Saturday, March 12, 2011

U.S. Navy Warships Reach Japan On Relief Mission

I'm sure many people have already heard the tragic news from Japan. A memorial service was held tonight at the Buddhist Temple of San Diego, which was attended by sangha members and also many people from the local community. For those who want to help, please contact the American Red Cross at

From the San Diego Union-Tribune.

Three San Diego-based warships -- the carrier Ronald Reagan, the destroyer Preble, and the cruiser Chancellorsville, have reached the east coast of Honshu, Japan, where they're preparing to provide humanitarian relief to the quake stricken country, say U.S. Pacific Fleet officials. A fourth vessel, the fast combat supply ship Bridge, which was built in San Diego by NASSCO, also is now in Japanese waters.

Pacific Fleet said in a statement, "Ronald Reagan (CVN 76) arrived on station off the coast of Japan March 12 at approximately 1 p.m. eastern ... Reagan will continue to operate near Japan in order to best support disaster relief efforts led by the Japan Self-Defense Force.

"To date, the JSDF has asked the aircraft carrier to provide refueling operations for their helicopters and to assist in the transportation of their troops to affected areas. As long time allies, U.S. and Japan forces are extremely interoperable U.S. Forces Japan is in constant contact with their JSDF counterparts as we continue to support their operations to aid the people of Japan.

"U.S. military assets are supporting the requests of the Government of Japan by providing logistical support to the JSDF. Two SH-60 helicopters from Helicopter Antisubmarine Squadron Fourteen (HS-14) from Naval Air Facility Atsugi delivering 1,500 pounds of rice and bread to Shiroishi City in Miyagi Prefecture. The food donation was from the people of Ebina City, Japan."

"Additional U.S. military assets continue to position themselves to provide the most expedient support needed at the request of the JSDF, which is leading the disaster relief efforts."

The Reagan finished pre-deployment exercises barely a week ago and set off for the western Pacific for a mission expected to last at least 5-6 months.

“People are in trouble and frequently countries look to us for assistance,” said Capt. Jeff Breslau in Hawaii, spokesman for the Navy’s Pacific Fleet. “It’s second nature for us when there is a crisis to switch to that mindset.”

Navy personnel could help in various ways, including providing helicopter logistics support, transporting people and supplies, giving medical assistance, creating communications systems, conducting search-and-rescue operations and building shelters.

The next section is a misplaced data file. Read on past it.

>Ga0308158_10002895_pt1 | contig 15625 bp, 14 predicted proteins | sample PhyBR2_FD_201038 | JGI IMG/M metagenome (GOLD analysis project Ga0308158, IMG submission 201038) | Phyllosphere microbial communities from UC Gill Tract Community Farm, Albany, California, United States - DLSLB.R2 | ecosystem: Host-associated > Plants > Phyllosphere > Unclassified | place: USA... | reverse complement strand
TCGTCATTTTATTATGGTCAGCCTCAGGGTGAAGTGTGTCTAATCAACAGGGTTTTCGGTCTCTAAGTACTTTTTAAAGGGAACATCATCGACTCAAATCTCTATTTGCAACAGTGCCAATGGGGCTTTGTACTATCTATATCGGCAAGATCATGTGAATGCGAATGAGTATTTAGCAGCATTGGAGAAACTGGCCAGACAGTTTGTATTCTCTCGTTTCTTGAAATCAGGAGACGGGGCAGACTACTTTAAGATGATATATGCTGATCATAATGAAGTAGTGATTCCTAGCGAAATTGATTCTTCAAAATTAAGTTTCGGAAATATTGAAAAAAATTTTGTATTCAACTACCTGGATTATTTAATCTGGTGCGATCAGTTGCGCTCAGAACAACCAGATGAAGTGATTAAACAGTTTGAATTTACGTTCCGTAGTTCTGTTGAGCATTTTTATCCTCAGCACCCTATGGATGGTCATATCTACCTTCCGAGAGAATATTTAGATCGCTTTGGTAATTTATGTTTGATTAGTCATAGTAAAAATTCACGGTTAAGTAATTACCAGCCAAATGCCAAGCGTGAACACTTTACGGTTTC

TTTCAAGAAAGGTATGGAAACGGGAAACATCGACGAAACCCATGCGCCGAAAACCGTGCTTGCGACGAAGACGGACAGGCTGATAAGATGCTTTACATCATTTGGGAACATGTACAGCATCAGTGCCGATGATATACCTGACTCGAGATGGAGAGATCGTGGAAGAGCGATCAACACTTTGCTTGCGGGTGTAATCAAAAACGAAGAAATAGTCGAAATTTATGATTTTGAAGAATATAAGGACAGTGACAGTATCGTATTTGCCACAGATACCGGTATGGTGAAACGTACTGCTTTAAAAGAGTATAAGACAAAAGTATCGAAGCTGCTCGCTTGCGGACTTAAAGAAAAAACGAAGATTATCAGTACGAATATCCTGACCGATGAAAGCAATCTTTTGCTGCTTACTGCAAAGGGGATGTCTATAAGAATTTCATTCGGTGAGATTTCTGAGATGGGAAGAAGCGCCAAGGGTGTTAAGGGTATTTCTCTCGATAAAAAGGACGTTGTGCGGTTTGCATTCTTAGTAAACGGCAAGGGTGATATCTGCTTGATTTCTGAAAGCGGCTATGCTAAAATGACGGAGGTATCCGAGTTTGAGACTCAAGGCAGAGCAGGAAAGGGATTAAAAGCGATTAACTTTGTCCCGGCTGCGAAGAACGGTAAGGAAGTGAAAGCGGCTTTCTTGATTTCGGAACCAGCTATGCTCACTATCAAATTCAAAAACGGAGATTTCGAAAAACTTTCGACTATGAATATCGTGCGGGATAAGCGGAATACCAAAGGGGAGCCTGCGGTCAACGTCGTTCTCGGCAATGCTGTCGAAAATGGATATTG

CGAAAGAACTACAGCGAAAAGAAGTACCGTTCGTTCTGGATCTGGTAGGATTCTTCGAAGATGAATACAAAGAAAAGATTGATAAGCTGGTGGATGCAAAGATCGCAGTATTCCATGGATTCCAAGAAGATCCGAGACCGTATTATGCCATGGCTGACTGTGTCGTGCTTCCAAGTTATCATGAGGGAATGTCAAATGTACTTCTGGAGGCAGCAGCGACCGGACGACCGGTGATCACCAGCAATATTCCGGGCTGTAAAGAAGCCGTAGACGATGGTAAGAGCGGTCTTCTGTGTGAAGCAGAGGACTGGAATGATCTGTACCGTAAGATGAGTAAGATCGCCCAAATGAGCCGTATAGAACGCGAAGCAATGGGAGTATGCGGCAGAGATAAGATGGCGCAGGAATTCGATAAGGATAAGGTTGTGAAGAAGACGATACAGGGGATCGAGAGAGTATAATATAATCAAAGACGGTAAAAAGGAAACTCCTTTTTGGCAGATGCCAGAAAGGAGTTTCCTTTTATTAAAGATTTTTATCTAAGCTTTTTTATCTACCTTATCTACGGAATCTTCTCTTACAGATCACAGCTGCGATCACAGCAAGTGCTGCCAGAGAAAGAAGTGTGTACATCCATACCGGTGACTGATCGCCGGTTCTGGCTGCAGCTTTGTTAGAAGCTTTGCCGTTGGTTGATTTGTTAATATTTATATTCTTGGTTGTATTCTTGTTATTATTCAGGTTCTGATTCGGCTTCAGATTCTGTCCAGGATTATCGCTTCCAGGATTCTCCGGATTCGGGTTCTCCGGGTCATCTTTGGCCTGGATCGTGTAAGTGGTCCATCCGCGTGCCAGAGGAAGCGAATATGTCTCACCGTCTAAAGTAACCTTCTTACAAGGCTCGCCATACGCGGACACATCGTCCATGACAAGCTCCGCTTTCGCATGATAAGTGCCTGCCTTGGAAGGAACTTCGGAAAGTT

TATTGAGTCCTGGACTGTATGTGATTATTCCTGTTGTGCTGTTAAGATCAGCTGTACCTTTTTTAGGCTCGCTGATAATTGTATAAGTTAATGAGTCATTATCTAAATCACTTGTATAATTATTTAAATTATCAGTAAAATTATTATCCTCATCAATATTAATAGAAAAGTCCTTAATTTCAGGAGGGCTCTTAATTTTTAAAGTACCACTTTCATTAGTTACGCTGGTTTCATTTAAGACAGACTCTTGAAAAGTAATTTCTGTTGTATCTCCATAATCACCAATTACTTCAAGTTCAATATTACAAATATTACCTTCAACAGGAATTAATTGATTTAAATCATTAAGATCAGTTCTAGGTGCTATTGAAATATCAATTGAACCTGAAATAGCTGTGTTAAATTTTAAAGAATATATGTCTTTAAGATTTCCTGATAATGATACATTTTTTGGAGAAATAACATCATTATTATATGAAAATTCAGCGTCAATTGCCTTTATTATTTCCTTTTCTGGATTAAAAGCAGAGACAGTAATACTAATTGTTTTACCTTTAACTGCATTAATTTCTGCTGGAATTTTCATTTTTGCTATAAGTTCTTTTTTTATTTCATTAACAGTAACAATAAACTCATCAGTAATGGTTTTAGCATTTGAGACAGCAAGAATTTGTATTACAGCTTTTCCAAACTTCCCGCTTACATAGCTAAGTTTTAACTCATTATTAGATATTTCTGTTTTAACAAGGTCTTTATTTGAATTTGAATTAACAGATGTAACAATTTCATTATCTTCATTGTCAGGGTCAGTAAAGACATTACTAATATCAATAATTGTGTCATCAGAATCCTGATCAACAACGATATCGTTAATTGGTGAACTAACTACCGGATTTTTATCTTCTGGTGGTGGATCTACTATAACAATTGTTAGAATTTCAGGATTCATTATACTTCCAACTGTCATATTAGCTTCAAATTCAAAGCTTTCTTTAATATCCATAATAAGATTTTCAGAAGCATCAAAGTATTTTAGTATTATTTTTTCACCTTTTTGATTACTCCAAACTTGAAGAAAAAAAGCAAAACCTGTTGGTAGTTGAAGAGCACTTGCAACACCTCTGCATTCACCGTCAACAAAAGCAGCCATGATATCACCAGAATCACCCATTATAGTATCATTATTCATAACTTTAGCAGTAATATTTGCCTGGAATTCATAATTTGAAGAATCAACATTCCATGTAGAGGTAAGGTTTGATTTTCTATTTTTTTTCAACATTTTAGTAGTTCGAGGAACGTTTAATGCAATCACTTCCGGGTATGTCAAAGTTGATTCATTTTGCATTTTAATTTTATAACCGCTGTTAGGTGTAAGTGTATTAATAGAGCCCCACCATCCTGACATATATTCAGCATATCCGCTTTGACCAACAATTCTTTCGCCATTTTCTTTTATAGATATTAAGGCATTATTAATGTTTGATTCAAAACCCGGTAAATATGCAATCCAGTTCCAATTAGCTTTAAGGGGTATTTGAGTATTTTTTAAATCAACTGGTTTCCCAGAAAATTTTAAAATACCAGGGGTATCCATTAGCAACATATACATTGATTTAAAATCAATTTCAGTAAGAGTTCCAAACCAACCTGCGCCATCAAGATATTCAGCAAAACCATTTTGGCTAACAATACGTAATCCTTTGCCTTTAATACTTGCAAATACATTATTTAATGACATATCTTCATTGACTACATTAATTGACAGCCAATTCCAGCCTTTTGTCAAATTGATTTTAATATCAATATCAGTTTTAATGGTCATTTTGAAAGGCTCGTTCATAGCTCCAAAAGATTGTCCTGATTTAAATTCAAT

They also may offer water-purification services via aircraft carriers and other ships.

An aircraft carrier can produce 400,000 gallons of water daily, Breslau said.

The Navy not only responds worldwide, as it did for similar natural disasters in Haiti and Indonesia, it also works directly with local, state and federal agencies to prepare for similar disasters at home. A recent training hosted by the Navy in San Diego focused on how to respond to an attack on a military base.

Another training session planned for July will center on expected damage from a huge storm, which has been predicted to have enough force to cause deaths, produce floods and landslides, take out roads and displace large numbers of residents, said Ed Caviness, program director for training and readiness for Navy Region Southwest.

Before providing any help to civilians, military authorities in San Diego said they would first assess their bases for operational readiness, said Joe Stuyvesant, director of operations for Navy Region Southwest.

Once cleared, personnel on a base can respond locally within the first 72 hours under the direction of their commanding officer.

Afterward, they would need to receive clearance from the Department of Defense to continue such work or start new projects with civilian emergency responders.

Similarly, Japan or any country seeking U.S. military aid must ask the State Department for such help. Once a request has been filed, the U.S. Department of Defense would make the final decision, Breslau said.

The Armed Forces Press Service reported that Japan has asked the U.S. for support.

The warships on their way to Japan were already in the western Pacific for other missions. Along with three members of the Reagan Carrier Strike Group, the Essex, Harpers Ferry, Germantown, Tortuga and Blue Ridge are traveling to the disaster site, Breslau said.

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